Vodafone Group Plc agreed to acquire Cable & Wireless Worldwide Plc for 1.04 billion pounds (1.7 billion dollars) in cash, adding a UK fixed-line network to its mobile-phone system and gaining business customers.
The world's largest wireless operator will pay 38 pence a share in an offer recommended by Cable & Wireless directors, the companies said in a statement on Tuesday. The stock surged 16% to 37.2 pence in early trading in London, for a gain of 88% since Vodafone publicly expressed interest Feb. 13.
Vodafone became the sole bidder for London-based Cable & Wireless after Tata Communications Ltd. last week failed to agree on a price and decided against making an offer. Newbury, England-based Vodafone is pursuing a European fixed-line acquisition for the first time since 2010, when it ended talks to buy Germany's Kabel Deutschland Holding AG.
Cable & Wireless, tracing its roots to 1866 when the first submarine cable across the Atlantic Ocean was laid, has holdings in more than 60 global cable systems. It also owns the largest UK fibre system for businesses, which Vodafone may use to relieve the strain of surging data traffic on its own mobile-phone network.
The acquisition of Cable & Wireless Worldwide creates a leading integrated player in the enterprise segment of the UK communications market and brings attractive cost savings to our UK and international operations, Vodafone Chief Executive Officer Vittorio Colao said in the statement.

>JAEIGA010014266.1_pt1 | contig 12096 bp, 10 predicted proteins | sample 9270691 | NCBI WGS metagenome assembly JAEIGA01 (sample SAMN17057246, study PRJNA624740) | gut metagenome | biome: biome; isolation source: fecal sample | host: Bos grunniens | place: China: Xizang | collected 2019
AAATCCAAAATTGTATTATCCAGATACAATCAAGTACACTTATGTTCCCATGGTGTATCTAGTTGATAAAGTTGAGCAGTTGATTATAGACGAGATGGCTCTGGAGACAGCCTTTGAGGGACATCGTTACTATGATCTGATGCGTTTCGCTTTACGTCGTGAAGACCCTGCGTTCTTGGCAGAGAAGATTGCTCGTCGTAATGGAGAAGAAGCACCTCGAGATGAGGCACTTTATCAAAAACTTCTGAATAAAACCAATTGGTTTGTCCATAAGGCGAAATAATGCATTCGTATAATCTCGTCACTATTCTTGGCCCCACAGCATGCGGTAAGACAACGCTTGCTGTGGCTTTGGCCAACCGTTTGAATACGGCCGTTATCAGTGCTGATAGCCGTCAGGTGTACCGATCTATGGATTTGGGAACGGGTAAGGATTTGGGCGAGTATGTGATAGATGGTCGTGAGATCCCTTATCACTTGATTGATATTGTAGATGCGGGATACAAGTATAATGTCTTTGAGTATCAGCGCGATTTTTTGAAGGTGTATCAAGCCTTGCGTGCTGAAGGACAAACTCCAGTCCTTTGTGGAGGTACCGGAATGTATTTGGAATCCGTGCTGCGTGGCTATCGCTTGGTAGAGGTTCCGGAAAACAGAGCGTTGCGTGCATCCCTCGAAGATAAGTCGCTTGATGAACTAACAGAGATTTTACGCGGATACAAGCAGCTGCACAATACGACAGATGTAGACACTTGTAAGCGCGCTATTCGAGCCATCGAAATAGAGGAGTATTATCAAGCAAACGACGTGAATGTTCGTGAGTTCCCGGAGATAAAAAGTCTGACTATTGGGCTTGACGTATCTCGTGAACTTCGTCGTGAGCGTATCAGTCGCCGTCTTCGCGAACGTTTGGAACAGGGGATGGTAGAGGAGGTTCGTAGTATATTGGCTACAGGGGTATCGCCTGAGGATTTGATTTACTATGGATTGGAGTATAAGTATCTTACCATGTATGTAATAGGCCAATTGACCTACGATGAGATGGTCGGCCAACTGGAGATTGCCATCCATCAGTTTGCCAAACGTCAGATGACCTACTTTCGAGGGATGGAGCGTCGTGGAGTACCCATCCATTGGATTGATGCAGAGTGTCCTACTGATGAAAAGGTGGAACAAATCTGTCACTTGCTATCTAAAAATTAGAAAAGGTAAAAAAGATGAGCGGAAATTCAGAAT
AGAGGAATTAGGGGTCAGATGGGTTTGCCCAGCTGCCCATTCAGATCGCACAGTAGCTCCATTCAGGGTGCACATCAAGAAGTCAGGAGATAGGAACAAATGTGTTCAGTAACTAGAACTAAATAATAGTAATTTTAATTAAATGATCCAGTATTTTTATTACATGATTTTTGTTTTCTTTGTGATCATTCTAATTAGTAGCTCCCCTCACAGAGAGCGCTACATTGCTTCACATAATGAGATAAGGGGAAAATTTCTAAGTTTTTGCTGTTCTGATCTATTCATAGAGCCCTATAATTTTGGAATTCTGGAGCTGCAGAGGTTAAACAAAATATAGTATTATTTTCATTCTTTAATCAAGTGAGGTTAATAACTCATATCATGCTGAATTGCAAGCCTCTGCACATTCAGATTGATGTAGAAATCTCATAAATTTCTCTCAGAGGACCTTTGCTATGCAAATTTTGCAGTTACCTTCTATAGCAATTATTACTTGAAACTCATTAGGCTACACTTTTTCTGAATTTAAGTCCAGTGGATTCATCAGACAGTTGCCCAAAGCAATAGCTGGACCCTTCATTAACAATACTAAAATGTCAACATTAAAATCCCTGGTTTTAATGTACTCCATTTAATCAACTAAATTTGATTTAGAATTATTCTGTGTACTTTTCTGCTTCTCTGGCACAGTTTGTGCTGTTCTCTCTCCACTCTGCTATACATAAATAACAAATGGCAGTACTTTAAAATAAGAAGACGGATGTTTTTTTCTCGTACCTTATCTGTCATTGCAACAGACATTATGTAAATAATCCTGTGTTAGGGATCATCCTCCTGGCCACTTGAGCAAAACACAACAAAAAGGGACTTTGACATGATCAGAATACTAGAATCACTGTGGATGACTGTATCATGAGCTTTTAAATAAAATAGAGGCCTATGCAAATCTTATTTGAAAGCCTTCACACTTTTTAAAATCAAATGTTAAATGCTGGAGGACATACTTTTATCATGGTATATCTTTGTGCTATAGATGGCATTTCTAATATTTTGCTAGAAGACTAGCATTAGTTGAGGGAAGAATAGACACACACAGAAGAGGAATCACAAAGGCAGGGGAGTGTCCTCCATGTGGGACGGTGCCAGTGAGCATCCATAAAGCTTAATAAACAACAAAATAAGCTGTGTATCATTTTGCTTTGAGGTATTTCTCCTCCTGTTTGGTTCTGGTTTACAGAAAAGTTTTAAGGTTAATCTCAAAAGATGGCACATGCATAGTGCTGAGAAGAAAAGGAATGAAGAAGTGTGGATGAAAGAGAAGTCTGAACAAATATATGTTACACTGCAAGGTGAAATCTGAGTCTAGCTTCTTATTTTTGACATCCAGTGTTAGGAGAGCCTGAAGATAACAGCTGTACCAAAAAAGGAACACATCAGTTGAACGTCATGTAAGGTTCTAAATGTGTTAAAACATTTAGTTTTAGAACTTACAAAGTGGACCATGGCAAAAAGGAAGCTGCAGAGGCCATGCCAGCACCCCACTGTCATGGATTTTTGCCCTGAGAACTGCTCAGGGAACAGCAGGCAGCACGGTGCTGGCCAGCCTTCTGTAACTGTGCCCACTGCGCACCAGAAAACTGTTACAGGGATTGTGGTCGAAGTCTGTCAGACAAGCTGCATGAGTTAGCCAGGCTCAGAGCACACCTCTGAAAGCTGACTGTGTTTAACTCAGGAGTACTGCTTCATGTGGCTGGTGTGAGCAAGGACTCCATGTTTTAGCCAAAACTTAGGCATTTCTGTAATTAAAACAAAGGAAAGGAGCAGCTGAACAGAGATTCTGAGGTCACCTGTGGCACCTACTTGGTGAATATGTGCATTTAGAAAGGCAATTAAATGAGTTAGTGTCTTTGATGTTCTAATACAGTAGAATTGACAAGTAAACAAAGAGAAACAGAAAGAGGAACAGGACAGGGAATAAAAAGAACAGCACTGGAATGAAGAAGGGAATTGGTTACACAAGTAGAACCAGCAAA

Vodafone said Cable & Wireless investors representing 18.6% of the shares have already agreed to the purchase. The largest shareholder, Orbis Holdings Ltd., apparently is not convinced.
“The proposed deal is clearly attractive for Vodafone shareholders” Orbis Holdings Ltd., which owns a 19% stake, said on Tuesday in a statement. “However, we are concerned that the offer price does not appear to reflect the value inherent in C&W.”
By gaining its own fibre network, Vodafone will avoid paying fees to access those of rivals including BT Group Plc, to whom it pays 200 million pounds a year, according to Sanford C. Bernstein analysts. Vodafone will also gain British customers including Tesco Plc.
Separated from its parent company in March 2010, Cable & Wireless was once worth 2.4 billion pounds. The stock has lost 65% of its value in the past two years. In November, the company suspended future dividend payments as sales fell in its traditional voice network.
Gavin Darby, a former Vodafone executive who replaced John Pluthero as Cable & Wireless's CEO in November, said Feb. 16 that he would be prepared to consider significant, strategic decisions as part of plans to restructure the business. Vodafone said it will cut headcount at the company.